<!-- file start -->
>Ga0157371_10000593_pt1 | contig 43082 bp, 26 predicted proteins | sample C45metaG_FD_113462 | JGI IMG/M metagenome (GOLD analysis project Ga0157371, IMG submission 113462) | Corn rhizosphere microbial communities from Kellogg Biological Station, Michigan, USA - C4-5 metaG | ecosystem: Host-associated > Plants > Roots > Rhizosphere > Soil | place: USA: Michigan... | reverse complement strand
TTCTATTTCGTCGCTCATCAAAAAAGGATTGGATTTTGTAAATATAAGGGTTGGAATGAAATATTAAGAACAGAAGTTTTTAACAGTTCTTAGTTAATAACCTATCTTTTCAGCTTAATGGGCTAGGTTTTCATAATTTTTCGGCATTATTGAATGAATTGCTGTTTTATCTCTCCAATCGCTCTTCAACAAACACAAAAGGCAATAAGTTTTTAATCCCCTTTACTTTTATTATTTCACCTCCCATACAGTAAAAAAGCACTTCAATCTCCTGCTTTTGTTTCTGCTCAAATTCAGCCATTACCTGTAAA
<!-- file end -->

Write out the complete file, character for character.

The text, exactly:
>Ga0157371_10000593_pt1 | contig 43082 bp, 26 predicted proteins | sample C45metaG_FD_113462 | JGI IMG/M metagenome (GOLD analysis project Ga0157371, IMG submission 113462) | Corn rhizosphere microbial communities from Kellogg Biological Station, Michigan, USA - C4-5 metaG | ecosystem: Host-associated > Plants > Roots > Rhizosphere > Soil | place: USA: Michigan... | reverse complement strand
TTCTATTTCGTCGCTCATCAAAAAAGGATTGGATTTTGTAAATATAAGGGTTGGAATGAAATATTAAGAACAGAAGTTTTTAACAGTTCTTAGTTAATAACCTATCTTTTCAGCTTAATGGGCTAGGTTTTCATAATTTTTCGGCATTATTGAATGAATTGCTGTTTTATCTCTCCAATCGCTCTTCAACAAACACAAAAGGCAATAAGTTTTTAATCCCCTTTACTTTTATTATTTCACCTCCCATACAGTAAAAAAGCACTTCAATCTCCTGCTTTTGTTTCTGCTCAAATTCAGCCATTACCTGTAAA